Revolution #269, May 20, 2012

“In the Age of Obama...Police Terror, Incarceration, No Jobs,
Mis-education: What Future for Our Youth?”

1300 Attend Chicago Dialogue between Cornel West and Carl Dix

May 7, University of Chicago. When the doors to Mandel Hall opened, it quickly filled to capacity for a dialogue between Cornel West and Carl Dix, “In the Age of Obama... Police Terror, Incarceration, No Jobs, Mis-education: WHAT FUTURE FOR OUR YOUTH?” Then the overflow crowd was directed to the student union for a live-stream broadcast and yet more people were turned away. Approximately 1300 people attended.

Around half the audience were students—of all nationalities—accompanied by an important section of faculty members. A sizeable percentage of the audience were African-Americans—students and people from the surrounding community. They were joined by others from across the city and even the suburbs.

It was a remarkable turnout given that it was only a week earlier that the university had allowed the event to go ahead. An 11th-hour effort by the university to cancel the dialogue altogether was beaten back only through the concerted efforts of students and faculty backed by a petition urging the event be held that was signed by over 500.

A large crew of student ushers set the tone by wearing hoodies as a statement on Trayvon Martin. A graduate student and activist welcomed the crowd to a pre-program featuring young people speaking about their struggles—to close an infamous juvenile detention center, to re-open a trauma center at the University of Chicago Hospital, to stop the city from closing half of its mental health facilities. Platypus Affiliated Society, the first of what became a dozen student group sponsors including the Black Law Students Association, called for a “continuation of the dialogue after the dialogue.” A young spoken word artist tore into a piece named after Sam Cooke’s “A Change is Gonna Come.” The audience was on its feet, primed for change. The chair of the Political Science Department, Bernard Harcourt, moderated the evening and introduced the speakers to what would be the first of many rounds of applause that punctuated the evening.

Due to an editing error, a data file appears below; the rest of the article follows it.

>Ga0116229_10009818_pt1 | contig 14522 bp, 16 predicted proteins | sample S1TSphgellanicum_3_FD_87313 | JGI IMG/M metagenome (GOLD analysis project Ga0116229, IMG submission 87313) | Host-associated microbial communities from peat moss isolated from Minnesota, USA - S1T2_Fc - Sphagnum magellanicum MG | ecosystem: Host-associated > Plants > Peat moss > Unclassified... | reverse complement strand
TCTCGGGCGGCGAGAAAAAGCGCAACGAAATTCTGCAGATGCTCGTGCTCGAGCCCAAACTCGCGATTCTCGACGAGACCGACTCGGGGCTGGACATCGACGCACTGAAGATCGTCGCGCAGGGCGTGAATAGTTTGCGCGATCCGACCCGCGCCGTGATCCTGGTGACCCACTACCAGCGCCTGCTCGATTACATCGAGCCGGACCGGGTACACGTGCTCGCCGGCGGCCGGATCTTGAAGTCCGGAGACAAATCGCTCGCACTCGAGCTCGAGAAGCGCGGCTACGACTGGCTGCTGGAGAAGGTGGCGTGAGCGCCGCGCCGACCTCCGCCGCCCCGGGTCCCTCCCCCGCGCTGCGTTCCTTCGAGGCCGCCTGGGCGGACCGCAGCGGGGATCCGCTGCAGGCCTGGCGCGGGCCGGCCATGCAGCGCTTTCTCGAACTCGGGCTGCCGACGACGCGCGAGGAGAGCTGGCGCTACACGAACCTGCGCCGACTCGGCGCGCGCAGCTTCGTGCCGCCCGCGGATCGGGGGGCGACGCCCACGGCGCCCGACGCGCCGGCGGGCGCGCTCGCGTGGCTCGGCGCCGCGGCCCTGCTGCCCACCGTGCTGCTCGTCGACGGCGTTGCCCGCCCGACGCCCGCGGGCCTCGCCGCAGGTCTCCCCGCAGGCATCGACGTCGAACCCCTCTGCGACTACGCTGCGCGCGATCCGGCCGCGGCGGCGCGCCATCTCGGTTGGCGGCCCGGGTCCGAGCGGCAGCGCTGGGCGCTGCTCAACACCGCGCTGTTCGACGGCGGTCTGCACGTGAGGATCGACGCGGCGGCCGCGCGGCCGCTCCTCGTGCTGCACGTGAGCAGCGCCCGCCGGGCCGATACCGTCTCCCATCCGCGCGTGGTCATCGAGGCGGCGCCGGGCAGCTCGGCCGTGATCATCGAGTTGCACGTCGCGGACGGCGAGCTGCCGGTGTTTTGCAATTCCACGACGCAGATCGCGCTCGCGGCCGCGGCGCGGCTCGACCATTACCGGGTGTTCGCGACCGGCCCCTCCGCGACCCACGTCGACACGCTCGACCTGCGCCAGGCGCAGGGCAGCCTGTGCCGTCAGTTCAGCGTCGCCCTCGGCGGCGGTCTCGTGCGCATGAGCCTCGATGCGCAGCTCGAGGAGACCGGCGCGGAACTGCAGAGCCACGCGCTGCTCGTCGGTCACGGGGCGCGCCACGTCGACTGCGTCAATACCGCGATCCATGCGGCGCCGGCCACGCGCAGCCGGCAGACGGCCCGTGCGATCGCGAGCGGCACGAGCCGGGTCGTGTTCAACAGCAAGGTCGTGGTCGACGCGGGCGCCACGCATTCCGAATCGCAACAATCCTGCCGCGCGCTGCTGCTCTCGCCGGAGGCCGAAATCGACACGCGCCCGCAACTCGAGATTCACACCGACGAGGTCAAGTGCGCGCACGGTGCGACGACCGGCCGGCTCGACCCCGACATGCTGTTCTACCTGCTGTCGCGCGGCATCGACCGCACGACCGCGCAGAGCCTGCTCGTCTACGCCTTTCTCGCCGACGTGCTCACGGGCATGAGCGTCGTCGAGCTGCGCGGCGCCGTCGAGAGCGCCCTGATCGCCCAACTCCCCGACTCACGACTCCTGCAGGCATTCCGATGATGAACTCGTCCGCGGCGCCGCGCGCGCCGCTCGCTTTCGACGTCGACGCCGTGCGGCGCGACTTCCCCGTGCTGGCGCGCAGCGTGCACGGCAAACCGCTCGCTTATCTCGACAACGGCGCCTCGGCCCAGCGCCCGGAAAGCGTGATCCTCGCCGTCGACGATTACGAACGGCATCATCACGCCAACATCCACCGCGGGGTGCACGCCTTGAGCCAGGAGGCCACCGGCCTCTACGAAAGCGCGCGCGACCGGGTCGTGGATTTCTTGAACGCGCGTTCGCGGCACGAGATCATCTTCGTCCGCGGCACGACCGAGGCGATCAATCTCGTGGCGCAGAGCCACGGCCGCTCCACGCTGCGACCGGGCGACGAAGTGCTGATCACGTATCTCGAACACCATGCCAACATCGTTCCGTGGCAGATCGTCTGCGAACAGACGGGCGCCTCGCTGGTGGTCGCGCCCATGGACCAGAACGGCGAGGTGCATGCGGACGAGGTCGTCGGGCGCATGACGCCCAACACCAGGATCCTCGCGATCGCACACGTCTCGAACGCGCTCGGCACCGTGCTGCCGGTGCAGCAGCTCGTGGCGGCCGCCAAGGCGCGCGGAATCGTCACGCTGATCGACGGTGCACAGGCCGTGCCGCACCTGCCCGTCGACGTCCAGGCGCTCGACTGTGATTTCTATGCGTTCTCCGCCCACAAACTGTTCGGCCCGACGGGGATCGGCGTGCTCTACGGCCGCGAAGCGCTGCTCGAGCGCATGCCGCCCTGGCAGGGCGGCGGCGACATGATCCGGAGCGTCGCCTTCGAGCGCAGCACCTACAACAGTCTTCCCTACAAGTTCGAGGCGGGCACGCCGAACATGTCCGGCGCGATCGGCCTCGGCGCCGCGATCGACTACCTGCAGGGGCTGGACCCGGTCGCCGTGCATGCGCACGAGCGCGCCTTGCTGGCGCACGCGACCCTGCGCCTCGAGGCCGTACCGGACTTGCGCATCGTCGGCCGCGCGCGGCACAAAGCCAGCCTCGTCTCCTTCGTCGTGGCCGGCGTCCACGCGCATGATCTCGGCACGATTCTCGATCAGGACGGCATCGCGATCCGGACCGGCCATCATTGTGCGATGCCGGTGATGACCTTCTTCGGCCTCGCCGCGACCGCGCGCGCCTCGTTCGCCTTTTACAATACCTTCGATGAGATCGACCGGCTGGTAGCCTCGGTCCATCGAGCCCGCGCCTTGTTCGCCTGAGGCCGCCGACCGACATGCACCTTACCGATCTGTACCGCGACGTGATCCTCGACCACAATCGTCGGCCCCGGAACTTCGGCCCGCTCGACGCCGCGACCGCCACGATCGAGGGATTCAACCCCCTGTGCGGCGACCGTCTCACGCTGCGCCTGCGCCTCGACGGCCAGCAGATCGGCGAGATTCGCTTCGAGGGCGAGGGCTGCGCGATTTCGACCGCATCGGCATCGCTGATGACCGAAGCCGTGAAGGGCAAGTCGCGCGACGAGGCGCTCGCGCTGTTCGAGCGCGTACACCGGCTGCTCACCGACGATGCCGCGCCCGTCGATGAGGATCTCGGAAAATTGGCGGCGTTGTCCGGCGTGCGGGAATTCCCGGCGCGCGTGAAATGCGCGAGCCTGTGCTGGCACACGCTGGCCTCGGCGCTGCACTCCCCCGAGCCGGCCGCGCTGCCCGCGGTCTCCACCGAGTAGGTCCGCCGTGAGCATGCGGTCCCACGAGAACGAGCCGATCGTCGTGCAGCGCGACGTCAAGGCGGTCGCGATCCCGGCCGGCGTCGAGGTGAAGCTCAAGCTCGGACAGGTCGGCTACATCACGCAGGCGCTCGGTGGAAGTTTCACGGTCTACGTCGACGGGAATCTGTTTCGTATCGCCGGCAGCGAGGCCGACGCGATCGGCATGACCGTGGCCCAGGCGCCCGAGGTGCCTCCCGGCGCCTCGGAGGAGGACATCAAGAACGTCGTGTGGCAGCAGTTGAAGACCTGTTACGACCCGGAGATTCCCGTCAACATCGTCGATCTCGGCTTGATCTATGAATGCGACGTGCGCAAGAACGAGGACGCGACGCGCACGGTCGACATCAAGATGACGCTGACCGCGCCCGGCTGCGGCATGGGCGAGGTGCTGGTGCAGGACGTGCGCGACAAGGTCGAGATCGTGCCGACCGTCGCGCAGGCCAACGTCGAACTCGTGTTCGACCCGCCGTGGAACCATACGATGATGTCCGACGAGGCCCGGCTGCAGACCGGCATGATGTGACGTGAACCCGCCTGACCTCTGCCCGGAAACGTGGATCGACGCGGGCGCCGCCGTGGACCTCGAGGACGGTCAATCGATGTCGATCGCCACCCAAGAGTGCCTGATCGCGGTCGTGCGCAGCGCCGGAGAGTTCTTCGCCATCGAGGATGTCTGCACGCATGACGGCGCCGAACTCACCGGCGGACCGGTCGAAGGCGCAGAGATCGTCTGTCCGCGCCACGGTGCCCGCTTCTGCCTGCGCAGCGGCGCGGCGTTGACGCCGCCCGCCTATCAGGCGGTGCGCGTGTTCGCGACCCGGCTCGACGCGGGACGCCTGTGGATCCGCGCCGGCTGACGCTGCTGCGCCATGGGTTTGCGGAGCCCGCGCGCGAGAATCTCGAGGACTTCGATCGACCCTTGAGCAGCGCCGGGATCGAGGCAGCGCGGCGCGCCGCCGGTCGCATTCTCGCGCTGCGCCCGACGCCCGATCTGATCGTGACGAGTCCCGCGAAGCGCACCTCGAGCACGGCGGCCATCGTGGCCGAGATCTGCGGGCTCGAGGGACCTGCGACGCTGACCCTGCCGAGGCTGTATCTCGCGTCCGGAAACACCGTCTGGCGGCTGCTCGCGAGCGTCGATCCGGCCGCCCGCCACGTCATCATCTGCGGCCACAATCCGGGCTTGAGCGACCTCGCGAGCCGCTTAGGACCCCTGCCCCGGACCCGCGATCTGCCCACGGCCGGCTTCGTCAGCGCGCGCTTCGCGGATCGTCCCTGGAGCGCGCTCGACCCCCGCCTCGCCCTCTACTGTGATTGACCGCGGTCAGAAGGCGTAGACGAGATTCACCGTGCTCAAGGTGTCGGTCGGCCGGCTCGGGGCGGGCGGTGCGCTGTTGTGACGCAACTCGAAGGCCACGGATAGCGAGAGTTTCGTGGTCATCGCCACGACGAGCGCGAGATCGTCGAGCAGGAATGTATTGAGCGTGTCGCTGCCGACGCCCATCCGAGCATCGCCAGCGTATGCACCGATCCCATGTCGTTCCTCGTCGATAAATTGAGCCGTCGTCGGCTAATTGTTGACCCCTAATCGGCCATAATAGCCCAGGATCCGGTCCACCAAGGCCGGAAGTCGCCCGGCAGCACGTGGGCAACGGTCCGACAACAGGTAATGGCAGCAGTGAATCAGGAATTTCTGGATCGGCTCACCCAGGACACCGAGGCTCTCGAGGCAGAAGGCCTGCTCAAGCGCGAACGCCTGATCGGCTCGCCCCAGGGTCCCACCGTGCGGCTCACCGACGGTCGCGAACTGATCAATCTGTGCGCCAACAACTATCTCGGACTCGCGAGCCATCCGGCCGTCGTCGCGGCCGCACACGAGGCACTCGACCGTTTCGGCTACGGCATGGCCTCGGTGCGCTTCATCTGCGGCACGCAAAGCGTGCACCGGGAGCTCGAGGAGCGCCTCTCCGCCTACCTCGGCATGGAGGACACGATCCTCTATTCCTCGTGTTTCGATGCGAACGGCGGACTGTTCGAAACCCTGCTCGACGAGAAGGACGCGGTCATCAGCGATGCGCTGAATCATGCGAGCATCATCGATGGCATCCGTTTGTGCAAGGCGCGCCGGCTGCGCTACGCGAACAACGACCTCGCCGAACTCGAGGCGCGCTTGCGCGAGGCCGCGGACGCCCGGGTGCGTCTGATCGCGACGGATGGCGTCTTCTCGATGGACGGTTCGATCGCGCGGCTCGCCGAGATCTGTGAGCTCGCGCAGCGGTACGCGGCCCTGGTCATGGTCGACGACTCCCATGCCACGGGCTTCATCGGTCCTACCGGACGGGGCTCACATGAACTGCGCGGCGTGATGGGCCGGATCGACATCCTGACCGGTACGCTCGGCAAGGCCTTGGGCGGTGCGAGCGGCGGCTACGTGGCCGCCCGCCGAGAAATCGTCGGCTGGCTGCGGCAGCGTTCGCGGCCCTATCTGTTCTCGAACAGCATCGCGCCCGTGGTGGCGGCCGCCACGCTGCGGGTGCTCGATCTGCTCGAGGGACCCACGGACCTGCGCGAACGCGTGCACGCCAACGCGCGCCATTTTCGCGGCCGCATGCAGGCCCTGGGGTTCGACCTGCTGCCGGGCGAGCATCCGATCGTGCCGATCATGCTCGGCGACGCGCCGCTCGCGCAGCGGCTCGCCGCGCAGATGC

What followed challenged your mind, your soul... and the potential and possibilities for radical, even revolutionary change. Carl Dix, a revolutionary communist and Cornel West, a revolutionary Christian, found considerable overlap in their views, while also delineating and exploring real differences over “what future for our youth.” Both of them spoke with great passion about the dire situation we face today and the urgent need for people to act. As if to underscore the point, Dix and West came straight from a trial the week before in NYC for protesting stop-and-frisk by the NYPD.

Dix opened with “Spin the globe and stop it with your finger. Anywhere you land, there is unspeakable horror, abject poverty, starvation, sex trafficking... That is our world.” And he argued that the cause of all these horrors is the system of capitalism-imperialism that we live under. He dug into this more deeply by focusing on the situation facing African-American people today. He drew together the threads running through the relentless police brutality against minority youth—from the massive stop-and-frisk campaign of the NYPD to the recent murder of Trayvon Martin. Dix honed in on mass incarceration and described it as a form of “slow genocide” for Black people that could easily turn into fast genocide. Many in the audience wore the sticker: “Mass Incarceration + Silence = Genocide.”